White and rosado wines: Aged for a total of five years, at least six months of which are in barrels.
Something new for sparkling wines:
Gran Añada Rioja: Wines must be aged en tirage for at least 36 months. Hand harvest required for vintage wines.
A new element to the classification system was recently announced, adding nuance and location reference (not unlike the wines of Burgundy, for example) — Rioja wines can now include village names on the front label.
Rioja and Grilled Food
One of my favorite recent indulgences is Rosado, the Spanish term for rosé, from Rioja.
Simply gorgeous in the glass, luminous with vibrant pink, it’s decidedly dry. (Nitpick: I meet so many people that have been told that dark rosé is always sweet! Even by wine pros at the shop! It’s not true, particularly when you get into rosé wines from around the world.)
Recently, in accordance with the new classification system, Rioja Rosado received some leeway in color: it can now be made in paler shades, which I think many consumers will find appealing, and perhaps remove some Rioja Rosado from the (unjustified) stigma of darker tones.
Rioja Rosado has a wonderful body and structure to pair very nicely with grilled food and we particularly enjoyed it paired with grilled chicken with chimichurri. The combination of fire-roasted poultry with super fresh and cool herbs simply sings with Rioja Rosado.
Wines to Try
CVNE Cune Rosado 2018 (100% Tempranillo | $13)
Marqués de Cáceres 2018 Rosé (96% Tempranillo, 4% Garnacha Tinta | ~$11)
Bodegas LAN D12 2015 (100% Tempranillo |~$15)
Wine Pairing Weekend
Our Wine Pairing Weekend group has a bunch of great ideas for pairing Rioja wines with grilled food.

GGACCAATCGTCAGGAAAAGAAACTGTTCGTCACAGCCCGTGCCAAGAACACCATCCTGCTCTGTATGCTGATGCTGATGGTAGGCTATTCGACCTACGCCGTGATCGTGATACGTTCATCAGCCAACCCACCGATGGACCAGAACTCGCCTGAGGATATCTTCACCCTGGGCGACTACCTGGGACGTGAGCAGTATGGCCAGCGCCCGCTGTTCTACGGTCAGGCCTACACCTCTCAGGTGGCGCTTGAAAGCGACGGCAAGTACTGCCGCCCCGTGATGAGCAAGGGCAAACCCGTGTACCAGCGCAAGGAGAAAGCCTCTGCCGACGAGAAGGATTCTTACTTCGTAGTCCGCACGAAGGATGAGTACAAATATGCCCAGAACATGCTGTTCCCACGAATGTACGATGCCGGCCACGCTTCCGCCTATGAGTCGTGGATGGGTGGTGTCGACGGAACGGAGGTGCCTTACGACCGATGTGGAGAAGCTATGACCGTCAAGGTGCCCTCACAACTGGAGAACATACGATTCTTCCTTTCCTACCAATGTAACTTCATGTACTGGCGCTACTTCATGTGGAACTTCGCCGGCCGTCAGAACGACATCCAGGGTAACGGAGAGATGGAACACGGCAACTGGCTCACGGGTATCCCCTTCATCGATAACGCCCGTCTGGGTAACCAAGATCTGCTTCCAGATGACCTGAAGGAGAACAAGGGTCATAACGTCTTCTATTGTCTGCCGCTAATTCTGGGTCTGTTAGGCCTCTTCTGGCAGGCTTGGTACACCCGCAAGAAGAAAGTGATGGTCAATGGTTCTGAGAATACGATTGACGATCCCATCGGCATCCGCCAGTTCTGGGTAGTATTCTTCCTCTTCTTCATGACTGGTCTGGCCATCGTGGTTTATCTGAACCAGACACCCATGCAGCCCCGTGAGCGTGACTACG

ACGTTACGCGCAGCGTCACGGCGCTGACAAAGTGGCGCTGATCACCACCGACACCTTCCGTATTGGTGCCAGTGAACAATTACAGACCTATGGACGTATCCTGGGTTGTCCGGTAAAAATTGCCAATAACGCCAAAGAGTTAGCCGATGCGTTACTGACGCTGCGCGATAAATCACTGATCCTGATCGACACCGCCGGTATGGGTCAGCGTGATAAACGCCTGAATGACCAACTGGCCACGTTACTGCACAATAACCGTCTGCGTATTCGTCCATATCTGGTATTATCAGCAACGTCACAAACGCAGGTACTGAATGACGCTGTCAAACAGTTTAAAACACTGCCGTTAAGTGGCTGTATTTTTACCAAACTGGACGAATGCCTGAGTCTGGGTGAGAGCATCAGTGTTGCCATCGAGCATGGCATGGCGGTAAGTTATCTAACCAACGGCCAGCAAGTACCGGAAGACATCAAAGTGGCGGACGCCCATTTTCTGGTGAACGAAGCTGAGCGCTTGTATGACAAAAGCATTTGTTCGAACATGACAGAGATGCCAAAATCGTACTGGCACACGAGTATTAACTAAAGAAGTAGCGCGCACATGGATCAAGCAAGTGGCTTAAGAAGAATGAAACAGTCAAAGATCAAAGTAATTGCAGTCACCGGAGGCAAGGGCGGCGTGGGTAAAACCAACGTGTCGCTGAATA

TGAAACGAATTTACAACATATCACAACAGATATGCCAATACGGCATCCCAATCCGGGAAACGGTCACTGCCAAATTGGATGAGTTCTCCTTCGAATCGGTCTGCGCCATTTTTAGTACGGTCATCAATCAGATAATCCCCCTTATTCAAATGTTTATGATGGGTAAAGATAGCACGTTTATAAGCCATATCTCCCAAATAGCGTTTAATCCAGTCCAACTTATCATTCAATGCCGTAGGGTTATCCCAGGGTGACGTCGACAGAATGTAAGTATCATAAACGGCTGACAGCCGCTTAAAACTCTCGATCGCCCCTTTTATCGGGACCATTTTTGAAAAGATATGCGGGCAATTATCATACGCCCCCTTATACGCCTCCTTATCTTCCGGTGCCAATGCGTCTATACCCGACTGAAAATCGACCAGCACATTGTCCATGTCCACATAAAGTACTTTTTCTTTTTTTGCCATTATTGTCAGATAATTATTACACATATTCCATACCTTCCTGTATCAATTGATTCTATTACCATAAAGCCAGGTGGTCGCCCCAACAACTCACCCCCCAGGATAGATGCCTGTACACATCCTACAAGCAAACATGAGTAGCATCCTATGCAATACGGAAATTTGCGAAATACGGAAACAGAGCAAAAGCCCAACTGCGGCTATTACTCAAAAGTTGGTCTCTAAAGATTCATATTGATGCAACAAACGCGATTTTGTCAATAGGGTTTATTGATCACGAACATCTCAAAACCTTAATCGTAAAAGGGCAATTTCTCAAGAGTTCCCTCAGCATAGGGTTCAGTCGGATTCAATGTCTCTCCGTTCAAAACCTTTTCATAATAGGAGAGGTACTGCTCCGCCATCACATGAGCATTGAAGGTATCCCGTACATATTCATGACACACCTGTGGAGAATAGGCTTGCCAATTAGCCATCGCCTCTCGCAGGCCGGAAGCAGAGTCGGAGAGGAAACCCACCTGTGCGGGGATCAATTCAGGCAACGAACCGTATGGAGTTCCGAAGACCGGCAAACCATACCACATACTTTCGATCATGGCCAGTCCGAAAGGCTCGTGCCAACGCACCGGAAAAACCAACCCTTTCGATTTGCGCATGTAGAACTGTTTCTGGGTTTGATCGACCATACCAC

Join our chat on Twitter on 13 July at 10am CDT. Just search for the hashtag #WinePW and then dive into this reading list:
- Deanna at Asian Test Kitchen shares “Vegan BBQ: 3 Ideas to Pair with Crianza Rioja”.
- Lori at Exploring the Wine Glass shares “A Father’s Passion is Passed Down to Daughter and Expressed in Bottle”
- David from Cooking Chat shares “Grilled Paprika Pork Chops with a Rioja”
- Jane at Always Ravenous shares “Grilled Sausage Feast Paired with Rioja Crianza”
- Lauren at The Swirling Dervish shares “Paella and Bodegas LAN: Perfect for Your Summer BBQ“
- Here at L’Occasion we share “On the Grill with Rioja Wine, Including Rosado”
- Jennifer at Vino Travels Italy shares “Oven Roasted Italian Sausage with Rioja Riserva“
- Martin at Enofylz Wine Blog shares “Grilled Garam Masala Lamb Chops paired with Bodega LAN Reserva“
- Linda at My Full Wine Glass shares “Keep your cool with grilled steak salad and Rioja”
- Camilla at Culinary Adventures with Camilla shares “Robatayaki and Rioja Wines, the Perfect Summertime Party”
- Pinny at Chinese Food & Wine Pairings shares “Bodegas LAN Rioja Crianza and Thick-Cut Sirloin Steak on the Grill”
- Wendy at A Day in the Life on the Farm shares “Our Favorite BBQ Ribs with LAN Rioja“
- Gwen at Wine Predator shares “An American Summer BBQ with a Red and a Rose from Rioja”
- Nicole at Somm’s Table shares “Cooking to the Wine: Bodegas LAN Rioja Reserva with Smoky Seared Octopus”
- Rupal at Syrah Queen shares “Bodegas LAN Rioja with Canjun Butter Steak”
- Jeff at Food Wine Click! shares “Smoking Low & Slow with Rioja Wines”